One empirical observation that attracts professional investors to the real estate market is landlords ability to raise rent above inflation. But this assumes that vacancy rates are low and tenants are prepared to pay. How does that rationale translate to the office market, two years into COVID?
With clear data insights on office utilisation lacking, drawing conclusions from non-traditional data can share some light on how the new hybrid working model is, and will potentially impact vacancy rates.
Useful trends can be extracted from Google workplace mobility data, Bloomberg's Pret a Manger Index, and the INRIX Global Traffic Index.
What these sources suggest is that the negative impact on office from partial WFH, combined with 20-40% less office utilisation than pre-COVID, may not be compensated by the expected increase in office employment needed to offset the current increase in vacancy rates. If lower office attendance gets absorbed by a shift to hot-desking, and firms aim to reduce their office footprint, the inflation hedging ability of office may deteriorate.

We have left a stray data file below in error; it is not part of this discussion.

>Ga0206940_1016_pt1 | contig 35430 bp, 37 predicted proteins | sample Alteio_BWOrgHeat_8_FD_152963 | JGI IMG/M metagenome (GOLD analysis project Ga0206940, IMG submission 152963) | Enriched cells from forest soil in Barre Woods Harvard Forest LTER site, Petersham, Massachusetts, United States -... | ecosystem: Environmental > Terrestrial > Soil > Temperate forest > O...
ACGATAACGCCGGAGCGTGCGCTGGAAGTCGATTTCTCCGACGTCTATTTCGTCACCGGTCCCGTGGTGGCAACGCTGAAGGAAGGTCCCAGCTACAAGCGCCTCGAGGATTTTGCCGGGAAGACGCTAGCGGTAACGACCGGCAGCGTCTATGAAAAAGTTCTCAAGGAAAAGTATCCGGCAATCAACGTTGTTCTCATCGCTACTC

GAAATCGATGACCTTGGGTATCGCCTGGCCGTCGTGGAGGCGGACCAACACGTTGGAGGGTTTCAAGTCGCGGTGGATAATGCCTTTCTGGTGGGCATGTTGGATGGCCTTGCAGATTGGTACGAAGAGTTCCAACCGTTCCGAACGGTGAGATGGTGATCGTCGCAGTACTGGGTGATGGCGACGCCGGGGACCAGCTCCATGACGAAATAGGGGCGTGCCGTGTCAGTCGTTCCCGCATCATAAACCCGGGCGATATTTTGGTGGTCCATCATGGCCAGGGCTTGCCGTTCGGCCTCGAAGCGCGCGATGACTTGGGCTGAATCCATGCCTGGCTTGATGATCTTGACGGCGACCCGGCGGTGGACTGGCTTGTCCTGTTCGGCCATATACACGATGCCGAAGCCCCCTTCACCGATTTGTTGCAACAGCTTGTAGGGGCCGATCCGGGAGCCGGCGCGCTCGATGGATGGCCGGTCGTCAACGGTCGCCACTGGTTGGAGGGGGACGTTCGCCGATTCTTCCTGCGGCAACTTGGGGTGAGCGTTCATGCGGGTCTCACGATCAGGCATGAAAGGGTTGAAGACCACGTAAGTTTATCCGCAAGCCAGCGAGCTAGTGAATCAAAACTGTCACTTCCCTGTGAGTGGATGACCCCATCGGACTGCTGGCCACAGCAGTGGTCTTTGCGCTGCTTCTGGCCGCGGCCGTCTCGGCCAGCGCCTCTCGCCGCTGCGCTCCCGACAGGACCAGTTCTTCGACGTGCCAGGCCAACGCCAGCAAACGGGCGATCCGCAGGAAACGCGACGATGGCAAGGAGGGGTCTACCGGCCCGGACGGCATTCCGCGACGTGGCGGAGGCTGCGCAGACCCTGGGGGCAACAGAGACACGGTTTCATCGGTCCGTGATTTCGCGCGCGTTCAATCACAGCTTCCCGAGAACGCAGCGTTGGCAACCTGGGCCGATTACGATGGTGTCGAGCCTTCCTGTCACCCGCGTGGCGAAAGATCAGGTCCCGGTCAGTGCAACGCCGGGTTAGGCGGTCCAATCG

Fortunately, the magnitude of this risk for office real estate investors will vary from city to city, region to region, country to country, tenant to tenant, and industry to industry.
In other words, the assets and the asset managers that investors select going forward, may be very different. At least, the managers we see getting traction inside RFPnetworks are not the ones who usually get all the footfall.